MEDIA RELEASE: Disappointment After Buddy’s Law Killed in Mississippi House Committee

MEDIA RELEASE: Disappointment After Buddy’s Law Killed in Mississippi House Committee

JACKSON, Miss. (March 2, 2022)In Defense of Animals, an international animal advocacy organization operating in Mississippi, Mississippi Citizen’s Against Animal Cruelty, and kindred organizations across the state are disappointed that Buddy’s Law (SB 2261) died in committee. 

Buddy’s Law is named for a dog who narrowly survived after being severely burned by a 12-year-old in April 2021 and mandates psychological assessment and treatment for youths who torture animals.

Buddy’s Law passed the Mississippi Senate unopposed on February 9. Yet the bill died on Tuesday, March 1, in the House Judiciary B Committee when Chairman Rep. Nick Bain and members refused to pass it to the floor for a vote.

“Killing Buddy’s Law fails to protect Mississippians from crime. It is a slap in the face for everyons who followed the recovery of Buddy, the precious dog scorched by a minor who faces no consequence, nor could be mandated to receive mental health care,” said Doll Stanley, In Defense of Animals’ Justice for Animals Campaign Director. “It's absolutely shocking that the men and women we vote in to represent us choose to serve their personal whims. No rational person could oppose mental health care for minors whose propensity for violence and cruelty is a red flag for escalating violence.”

In January, Lt. Gov. Delbert Hosemann nixed the bill and subsequently saved it after advocates flooded his office with communications supporting Buddy’s Law. The law would have brought social justice for abused animals and children who, without mental health guidance, might be destined to a lifetime of violence and incarceration.

In Defense of Animals and Mississippi Citizens Against Animal Cruelty applaud Sen. Angela Hill and co-authors of Buddy’s Law for addressing a long-neglected component of the justice system. Advocates encourage lawmakers to reintroduce and pass this urgently-needed bill next session. Mississippi law currently prohibits the prosecution of juveniles 12 years of age and younger. Buddy’s Law would have addressed the vital need to aid children with a propensity for violence that manifests

itself in acts of animal torture. Left unchecked, it could lead to school shootings, domestic violence, and a myriad of other horrors.

“A healthy society protects its most vulnerable: animals, children, and our elderly citizens,” said Doll Stanley, who leads In Defense of Animals’ Justice for Animals campaign. “Children who suffer destructive and violent propensities must have help at the first indicators of a potential life of violence and incarceration. Violence against animals and humans is strongly linked, so Buddy’s Law is a first step to get social justice for all. There is nothing just about waiting until children strike at school or within family and friendship circles. We urge lawmakers to reintroduce and pass Buddy’s Law next session to let us end the ‘Circle of Violence’ once and for all.”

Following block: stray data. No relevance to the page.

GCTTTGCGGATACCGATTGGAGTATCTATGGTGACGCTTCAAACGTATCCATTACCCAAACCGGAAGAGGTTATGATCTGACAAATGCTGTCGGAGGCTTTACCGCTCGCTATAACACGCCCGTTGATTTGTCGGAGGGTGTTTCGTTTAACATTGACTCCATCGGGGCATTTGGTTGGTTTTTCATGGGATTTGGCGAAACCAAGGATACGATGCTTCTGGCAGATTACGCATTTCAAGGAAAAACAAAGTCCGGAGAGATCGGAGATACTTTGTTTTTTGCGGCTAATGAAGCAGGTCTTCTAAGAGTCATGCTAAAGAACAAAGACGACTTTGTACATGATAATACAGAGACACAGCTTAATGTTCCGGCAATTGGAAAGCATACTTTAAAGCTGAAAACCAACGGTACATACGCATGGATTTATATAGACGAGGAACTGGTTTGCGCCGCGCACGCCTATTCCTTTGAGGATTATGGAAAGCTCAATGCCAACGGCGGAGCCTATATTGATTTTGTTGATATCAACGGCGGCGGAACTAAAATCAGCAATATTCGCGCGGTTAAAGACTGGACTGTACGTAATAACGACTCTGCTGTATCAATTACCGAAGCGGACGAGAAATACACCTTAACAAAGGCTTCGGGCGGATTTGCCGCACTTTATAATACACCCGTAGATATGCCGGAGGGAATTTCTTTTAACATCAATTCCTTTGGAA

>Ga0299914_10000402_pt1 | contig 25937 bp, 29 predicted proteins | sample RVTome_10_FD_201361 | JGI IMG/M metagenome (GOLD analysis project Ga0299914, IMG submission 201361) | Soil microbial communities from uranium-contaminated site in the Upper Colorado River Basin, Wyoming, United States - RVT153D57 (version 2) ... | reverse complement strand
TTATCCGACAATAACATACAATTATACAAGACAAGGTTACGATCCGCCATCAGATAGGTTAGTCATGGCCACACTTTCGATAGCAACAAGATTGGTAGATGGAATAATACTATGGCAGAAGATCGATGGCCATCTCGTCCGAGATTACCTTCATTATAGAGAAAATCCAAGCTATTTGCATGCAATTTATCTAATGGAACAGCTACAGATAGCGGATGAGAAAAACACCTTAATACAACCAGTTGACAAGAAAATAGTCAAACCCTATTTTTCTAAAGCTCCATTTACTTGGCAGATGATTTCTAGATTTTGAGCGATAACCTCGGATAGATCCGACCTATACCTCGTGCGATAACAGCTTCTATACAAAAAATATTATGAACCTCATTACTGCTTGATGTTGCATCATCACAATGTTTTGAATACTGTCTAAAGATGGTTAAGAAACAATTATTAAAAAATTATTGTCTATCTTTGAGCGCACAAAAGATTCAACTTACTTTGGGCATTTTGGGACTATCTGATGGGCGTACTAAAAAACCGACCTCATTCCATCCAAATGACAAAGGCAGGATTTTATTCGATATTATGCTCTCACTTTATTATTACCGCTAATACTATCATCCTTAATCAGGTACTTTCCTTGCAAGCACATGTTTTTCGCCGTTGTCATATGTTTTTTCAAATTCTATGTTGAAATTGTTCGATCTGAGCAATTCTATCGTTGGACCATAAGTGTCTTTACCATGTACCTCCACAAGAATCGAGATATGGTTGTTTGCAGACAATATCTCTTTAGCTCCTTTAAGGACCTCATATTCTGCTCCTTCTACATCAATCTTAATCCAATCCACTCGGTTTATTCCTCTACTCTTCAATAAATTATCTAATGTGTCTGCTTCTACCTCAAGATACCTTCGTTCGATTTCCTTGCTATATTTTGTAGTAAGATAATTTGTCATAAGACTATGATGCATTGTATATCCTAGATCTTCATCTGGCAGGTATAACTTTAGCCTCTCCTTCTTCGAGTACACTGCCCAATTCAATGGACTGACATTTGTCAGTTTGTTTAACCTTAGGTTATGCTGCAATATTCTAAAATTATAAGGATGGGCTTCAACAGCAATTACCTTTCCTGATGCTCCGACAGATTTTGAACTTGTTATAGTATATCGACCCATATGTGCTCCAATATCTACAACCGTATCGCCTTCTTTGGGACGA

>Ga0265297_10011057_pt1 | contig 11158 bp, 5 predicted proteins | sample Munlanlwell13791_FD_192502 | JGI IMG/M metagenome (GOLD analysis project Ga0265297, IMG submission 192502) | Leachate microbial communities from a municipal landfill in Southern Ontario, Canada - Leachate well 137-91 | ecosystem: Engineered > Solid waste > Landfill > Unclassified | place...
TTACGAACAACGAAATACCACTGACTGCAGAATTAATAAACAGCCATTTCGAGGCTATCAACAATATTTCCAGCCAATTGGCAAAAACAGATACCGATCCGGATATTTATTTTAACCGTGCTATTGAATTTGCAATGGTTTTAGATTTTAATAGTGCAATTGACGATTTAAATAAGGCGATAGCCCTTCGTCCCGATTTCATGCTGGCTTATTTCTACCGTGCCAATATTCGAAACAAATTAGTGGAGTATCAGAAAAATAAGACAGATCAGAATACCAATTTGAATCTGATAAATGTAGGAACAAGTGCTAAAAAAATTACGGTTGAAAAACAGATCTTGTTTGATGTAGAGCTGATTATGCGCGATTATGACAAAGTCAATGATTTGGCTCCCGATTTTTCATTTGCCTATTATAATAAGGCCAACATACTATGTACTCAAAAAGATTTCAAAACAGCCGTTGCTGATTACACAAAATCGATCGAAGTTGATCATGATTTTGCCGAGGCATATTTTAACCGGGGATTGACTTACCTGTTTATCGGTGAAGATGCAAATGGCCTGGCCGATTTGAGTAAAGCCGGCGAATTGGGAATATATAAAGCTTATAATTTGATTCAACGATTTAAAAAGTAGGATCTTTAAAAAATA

In June 2021, In Defense of Animals presented to Sen. Angela Hill letters from more than 14,000 animal advocates imploring her to sponsor Buddy’s Law. Sen. Hill introduced the bill in an effort aimed to intervene on behalf of children on the road to a lifetime of mental health issues and prevent violence to both humans and animals. 

The draft legislation was also supported and championed by Tate County Sheriff Brad Lance. His department had to deal with the frustration and horror of the Buddy case. 

In Defense of Animals’ Justice for Animals Campaign has saved thousands of animals, assisting through cruelty investigations, strengthening laws, and enforcing animal cruelty statutes and ordinances in the mid-south for 29 years.


Contact: Doll Stanley,, (662) 809-4483 



In Defense of Animals is an international animal protection organization based in Marin, California, with over 250,000 supporters and a 39-year history of fighting for animals, people, and the environment through education and campaigns, as well as its hands-on rescue facilities in India, South Korea, and rural Mississippi.


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